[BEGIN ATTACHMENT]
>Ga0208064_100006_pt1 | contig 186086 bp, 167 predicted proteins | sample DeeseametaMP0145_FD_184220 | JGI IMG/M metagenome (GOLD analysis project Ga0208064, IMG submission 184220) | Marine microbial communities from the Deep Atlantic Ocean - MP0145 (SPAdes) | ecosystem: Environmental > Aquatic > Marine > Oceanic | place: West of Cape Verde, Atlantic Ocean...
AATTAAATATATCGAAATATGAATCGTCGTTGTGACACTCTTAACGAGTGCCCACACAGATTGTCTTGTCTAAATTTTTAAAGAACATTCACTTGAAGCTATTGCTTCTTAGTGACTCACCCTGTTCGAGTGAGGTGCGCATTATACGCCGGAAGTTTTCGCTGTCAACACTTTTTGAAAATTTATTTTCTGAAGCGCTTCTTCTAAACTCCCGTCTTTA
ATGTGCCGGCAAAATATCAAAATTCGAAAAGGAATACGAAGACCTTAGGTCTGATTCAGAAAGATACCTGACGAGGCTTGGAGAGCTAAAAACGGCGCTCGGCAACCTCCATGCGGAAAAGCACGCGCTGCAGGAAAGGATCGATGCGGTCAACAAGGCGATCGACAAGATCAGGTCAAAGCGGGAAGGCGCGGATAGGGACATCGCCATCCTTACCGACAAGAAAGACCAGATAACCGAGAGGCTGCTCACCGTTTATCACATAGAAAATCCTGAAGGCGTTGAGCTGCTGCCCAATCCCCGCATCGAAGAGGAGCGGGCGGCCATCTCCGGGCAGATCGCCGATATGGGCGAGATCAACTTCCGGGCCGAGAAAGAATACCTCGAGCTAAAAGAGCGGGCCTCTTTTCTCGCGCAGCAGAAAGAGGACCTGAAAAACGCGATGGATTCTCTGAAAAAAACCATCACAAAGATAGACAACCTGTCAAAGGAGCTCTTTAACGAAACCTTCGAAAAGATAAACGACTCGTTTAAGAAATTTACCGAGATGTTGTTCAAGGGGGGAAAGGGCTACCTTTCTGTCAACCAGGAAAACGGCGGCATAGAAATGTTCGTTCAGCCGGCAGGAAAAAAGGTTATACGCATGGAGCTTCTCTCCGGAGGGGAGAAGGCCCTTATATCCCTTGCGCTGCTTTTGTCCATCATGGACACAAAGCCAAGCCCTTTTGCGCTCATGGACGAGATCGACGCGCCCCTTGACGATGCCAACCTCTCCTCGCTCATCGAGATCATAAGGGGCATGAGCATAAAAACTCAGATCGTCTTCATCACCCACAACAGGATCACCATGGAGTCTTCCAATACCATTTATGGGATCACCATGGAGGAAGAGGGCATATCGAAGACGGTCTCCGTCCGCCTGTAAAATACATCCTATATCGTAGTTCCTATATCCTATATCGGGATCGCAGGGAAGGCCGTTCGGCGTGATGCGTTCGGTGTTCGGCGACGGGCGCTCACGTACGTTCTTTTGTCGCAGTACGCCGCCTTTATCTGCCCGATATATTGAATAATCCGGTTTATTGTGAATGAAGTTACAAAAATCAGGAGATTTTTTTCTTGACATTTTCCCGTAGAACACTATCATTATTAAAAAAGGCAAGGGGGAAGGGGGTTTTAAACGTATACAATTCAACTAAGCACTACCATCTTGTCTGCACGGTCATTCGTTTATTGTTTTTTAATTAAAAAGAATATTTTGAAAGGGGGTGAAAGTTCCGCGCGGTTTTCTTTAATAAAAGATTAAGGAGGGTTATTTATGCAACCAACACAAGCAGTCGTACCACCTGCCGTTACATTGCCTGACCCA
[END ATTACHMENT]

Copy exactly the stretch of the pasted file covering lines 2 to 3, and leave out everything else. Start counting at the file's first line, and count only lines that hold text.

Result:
AATTAAATATATCGAAATATGAATCGTCGTTGTGACACTCTTAACGAGTGCCCACACAGATTGTCTTGTCTAAATTTTTAAAGAACATTCACTTGAAGCTATTGCTTCTTAGTGACTCACCCTGTTCGAGTGAGGTGCGCATTATACGCCGGAAGTTTTCGCTGTCAACACTTTTTGAAAATTTATTTTCTGAAGCGCTTCTTCTAAACTCCCGTCTTTA
ATGTGCCGGCAAAATATCAAAATTCGAAAAGGAATACGAAGACCTTAGGTCTGATTCAGAAAGATACCTGACGAGGCTTGGAGAGCTAAAAACGGCGCTCGGCAACCTCCATGCGGAAAAGCACGCGCTGCAGGAAAGGATCGATGCGGTCAACAAGGCGATCGACAAGATCAGGTCAAAGCGGGAAGGCGCGGATAGGGACATCGCCATCCTTACCGACAAGAAAGACCAGATAACCGAGAGGCTGCTCACCGTTTATCACATAGAAAATCCTGAAGGCGTTGAGCTGCTGCCCAATCCCCGCATCGAAGAGGAGCGGGCGGCCATCTCCGGGCAGATCGCCGATATGGGCGAGATCAACTTCCGGGCCGAGAAAGAATACCTCGAGCTAAAAGAGCGGGCCTCTTTTCTCGCGCAGCAGAAAGAGGACCTGAAAAACGCGATGGATTCTCTGAAAAAAACCATCACAAAGATAGACAACCTGTCAAAGGAGCTCTTTAACGAAACCTTCGAAAAGATAAACGACTCGTTTAAGAAATTTACCGAGATGTTGTTCAAGGGGGGAAAGGGCTACCTTTCTGTCAACCAGGAAAACGGCGGCATAGAAATGTTCGTTCAGCCGGCAGGAAAAAAGGTTATACGCATGGAGCTTCTCTCCGGAGGGGAGAAGGCCCTTATATCCCTTGCGCTGCTTTTGTCCATCATGGACACAAAGCCAAGCCCTTTTGCGCTCATGGACGAGATCGACGCGCCCCTTGACGATGCCAACCTCTCCTCGCTCATCGAGATCATAAGGGGCATGAGCATAAAAACTCAGATCGTCTTCATCACCCACAACAGGATCACCATGGAGTCTTCCAATACCATTTATGGGATCACCATGGAGGAAGAGGGCATATCGAAGACGGTCTCCGTCCGCCTGTAAAATACATCCTATATCGTAGTTCCTATATCCTATATCGGGATCGCAGGGAAGGCCGTTCGGCGTGATGCGTTCGGTGTTCGGCGACGGGCGCTCACGTACGTTCTTTTGTCGCAGTACGCCGCCTTTATCTGCCCGATATATTGAATAATCCGGTTTATTGTGAATGAAGTTACAAAAATCAGGAGATTTTTTTCTTGACATTTTCCCGTAGAACACTATCATTATTAAAAAAGGCAAGGGGGAAGGGGGTTTTAAACGTATACAATTCAACTAAGCACTACCATCTTGTCTGCACGGTCATTCGTTTATTGTTTTTTAATTAAAAAGAATATTTTGAAAGGGGGTGAAAGTTCCGCGCGGTTTTCTTTAATAAAAGATTAAGGAGGGTTATTTATGCAACCAACACAAGCAGTCGTACCACCTGCCGTTACATTGCCTGACCCA